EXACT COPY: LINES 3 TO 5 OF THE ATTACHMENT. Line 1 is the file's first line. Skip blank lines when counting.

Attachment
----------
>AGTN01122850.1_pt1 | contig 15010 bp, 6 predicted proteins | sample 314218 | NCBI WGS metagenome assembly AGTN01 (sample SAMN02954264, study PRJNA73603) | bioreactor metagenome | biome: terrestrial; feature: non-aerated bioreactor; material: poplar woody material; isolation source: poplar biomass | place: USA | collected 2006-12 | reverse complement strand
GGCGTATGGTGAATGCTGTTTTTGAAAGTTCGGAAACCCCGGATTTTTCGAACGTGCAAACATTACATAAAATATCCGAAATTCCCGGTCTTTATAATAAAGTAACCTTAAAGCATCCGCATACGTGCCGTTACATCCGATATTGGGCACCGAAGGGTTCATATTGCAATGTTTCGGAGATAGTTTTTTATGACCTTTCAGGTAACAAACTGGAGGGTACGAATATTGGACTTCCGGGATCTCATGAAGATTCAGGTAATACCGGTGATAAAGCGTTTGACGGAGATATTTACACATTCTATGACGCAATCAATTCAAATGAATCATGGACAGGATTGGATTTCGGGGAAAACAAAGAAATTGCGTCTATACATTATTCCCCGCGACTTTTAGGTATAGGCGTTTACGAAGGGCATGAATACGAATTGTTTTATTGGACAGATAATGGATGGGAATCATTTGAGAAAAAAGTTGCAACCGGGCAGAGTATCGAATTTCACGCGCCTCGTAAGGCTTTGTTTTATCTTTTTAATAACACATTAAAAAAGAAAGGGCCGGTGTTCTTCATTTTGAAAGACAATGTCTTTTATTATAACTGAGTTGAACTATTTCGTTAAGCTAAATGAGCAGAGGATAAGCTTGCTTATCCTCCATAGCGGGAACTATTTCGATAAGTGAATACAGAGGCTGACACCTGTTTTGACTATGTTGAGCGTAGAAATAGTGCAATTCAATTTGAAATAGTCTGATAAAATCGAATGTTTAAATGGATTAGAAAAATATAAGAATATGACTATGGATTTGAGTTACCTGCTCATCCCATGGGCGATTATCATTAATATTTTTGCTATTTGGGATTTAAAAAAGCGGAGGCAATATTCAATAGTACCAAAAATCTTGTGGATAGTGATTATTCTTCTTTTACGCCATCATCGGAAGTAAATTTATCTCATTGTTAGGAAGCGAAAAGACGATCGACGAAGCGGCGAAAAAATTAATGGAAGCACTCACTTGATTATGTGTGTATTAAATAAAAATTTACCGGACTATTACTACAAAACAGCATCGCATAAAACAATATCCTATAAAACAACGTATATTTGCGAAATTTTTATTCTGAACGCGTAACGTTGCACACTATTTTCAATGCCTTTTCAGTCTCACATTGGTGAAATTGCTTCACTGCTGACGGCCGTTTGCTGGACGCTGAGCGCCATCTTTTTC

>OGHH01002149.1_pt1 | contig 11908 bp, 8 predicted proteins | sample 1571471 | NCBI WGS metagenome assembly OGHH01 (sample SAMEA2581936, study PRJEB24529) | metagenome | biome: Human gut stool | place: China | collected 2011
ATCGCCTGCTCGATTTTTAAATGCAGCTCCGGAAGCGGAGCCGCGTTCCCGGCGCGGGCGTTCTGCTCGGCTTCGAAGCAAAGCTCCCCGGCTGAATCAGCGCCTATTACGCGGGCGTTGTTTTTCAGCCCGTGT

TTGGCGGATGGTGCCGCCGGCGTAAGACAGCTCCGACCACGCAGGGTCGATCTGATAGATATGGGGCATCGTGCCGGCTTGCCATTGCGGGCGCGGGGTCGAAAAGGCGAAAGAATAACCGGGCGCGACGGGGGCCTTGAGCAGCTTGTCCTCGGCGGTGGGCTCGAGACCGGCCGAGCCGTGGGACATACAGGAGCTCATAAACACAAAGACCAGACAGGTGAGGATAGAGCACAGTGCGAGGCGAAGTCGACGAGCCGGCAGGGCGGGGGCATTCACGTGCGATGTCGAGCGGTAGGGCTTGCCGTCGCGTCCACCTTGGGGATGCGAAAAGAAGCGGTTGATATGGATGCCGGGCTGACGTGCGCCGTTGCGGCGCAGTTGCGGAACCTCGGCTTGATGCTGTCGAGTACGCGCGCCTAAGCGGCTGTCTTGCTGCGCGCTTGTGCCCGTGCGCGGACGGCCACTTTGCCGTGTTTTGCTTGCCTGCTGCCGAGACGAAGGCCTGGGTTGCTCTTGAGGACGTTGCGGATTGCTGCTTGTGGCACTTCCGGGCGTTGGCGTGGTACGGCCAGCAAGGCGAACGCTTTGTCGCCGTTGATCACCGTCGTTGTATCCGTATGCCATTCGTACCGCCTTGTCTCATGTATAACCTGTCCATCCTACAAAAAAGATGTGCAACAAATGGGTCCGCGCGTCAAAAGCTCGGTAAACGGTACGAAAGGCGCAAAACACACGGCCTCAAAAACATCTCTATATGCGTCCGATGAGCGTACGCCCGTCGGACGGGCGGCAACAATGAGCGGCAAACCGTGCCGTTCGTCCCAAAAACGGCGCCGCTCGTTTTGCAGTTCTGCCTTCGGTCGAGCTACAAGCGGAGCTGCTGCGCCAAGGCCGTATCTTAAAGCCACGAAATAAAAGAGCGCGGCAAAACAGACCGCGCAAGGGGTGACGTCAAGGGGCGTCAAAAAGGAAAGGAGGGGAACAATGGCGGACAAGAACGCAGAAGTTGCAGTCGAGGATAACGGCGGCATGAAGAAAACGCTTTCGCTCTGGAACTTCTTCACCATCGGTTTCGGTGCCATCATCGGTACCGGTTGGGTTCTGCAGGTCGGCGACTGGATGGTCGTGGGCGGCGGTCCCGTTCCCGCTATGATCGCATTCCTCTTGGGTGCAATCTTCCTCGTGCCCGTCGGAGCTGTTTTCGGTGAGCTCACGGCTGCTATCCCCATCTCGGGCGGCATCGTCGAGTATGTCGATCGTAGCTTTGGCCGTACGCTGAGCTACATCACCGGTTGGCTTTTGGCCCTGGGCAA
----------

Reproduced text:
>OGHH01002149.1_pt1 | contig 11908 bp, 8 predicted proteins | sample 1571471 | NCBI WGS metagenome assembly OGHH01 (sample SAMEA2581936, study PRJEB24529) | metagenome | biome: Human gut stool | place: China | collected 2011
ATCGCCTGCTCGATTTTTAAATGCAGCTCCGGAAGCGGAGCCGCGTTCCCGGCGCGGGCGTTCTGCTCGGCTTCGAAGCAAAGCTCCCCGGCTGAATCAGCGCCTATTACGCGGGCGTTGTTTTTCAGCCCGTGT

TTGGCGGATGGTGCCGCCGGCGTAAGACAGCTCCGACCACGCAGGGTCGATCTGATAGATATGGGGCATCGTGCCGGCTTGCCATTGCGGGCGCGGGGTCGAAAAGGCGAAAGAATAACCGGGCGCGACGGGGGCCTTGAGCAGCTTGTCCTCGGCGGTGGGCTCGAGACCGGCCGAGCCGTGGGACATACAGGAGCTCATAAACACAAAGACCAGACAGGTGAGGATAGAGCACAGTGCGAGGCGAAGTCGACGAGCCGGCAGGGCGGGGGCATTCACGTGCGATGTCGAGCGGTAGGGCTTGCCGTCGCGTCCACCTTGGGGATGCGAAAAGAAGCGGTTGATATGGATGCCGGGCTGACGTGCGCCGTTGCGGCGCAGTTGCGGAACCTCGGCTTGATGCTGTCGAGTACGCGCGCCTAAGCGGCTGTCTTGCTGCGCGCTTGTGCCCGTGCGCGGACGGCCACTTTGCCGTGTTTTGCTTGCCTGCTGCCGAGACGAAGGCCTGGGTTGCTCTTGAGGACGTTGCGGATTGCTGCTTGTGGCACTTCCGGGCGTTGGCGTGGTACGGCCAGCAAGGCGAACGCTTTGTCGCCGTTGATCACCGTCGTTGTATCCGTATGCCATTCGTACCGCCTTGTCTCATGTATAACCTGTCCATCCTACAAAAAAGATGTGCAACAAATGGGTCCGCGCGTCAAAAGCTCGGTAAACGGTACGAAAGGCGCAAAACACACGGCCTCAAAAACATCTCTATATGCGTCCGATGAGCGTACGCCCGTCGGACGGGCGGCAACAATGAGCGGCAAACCGTGCCGTTCGTCCCAAAAACGGCGCCGCTCGTTTTGCAGTTCTGCCTTCGGTCGAGCTACAAGCGGAGCTGCTGCGCCAAGGCCGTATCTTAAAGCCACGAAATAAAAGAGCGCGGCAAAACAGACCGCGCAAGGGGTGACGTCAAGGGGCGTCAAAAAGGAAAGGAGGGGAACAATGGCGGACAAGAACGCAGAAGTTGCAGTCGAGGATAACGGCGGCATGAAGAAAACGCTTTCGCTCTGGAACTTCTTCACCATCGGTTTCGGTGCCATCATCGGTACCGGTTGGGTTCTGCAGGTCGGCGACTGGATGGTCGTGGGCGGCGGTCCCGTTCCCGCTATGATCGCATTCCTCTTGGGTGCAATCTTCCTCGTGCCCGTCGGAGCTGTTTTCGGTGAGCTCACGGCTGCTATCCCCATCTCGGGCGGCATCGTCGAGTATGTCGATCGTAGCTTTGGCCGTACGCTGAGCTACATCACCGGTTGGCTTTTGGCCCTGGGCAA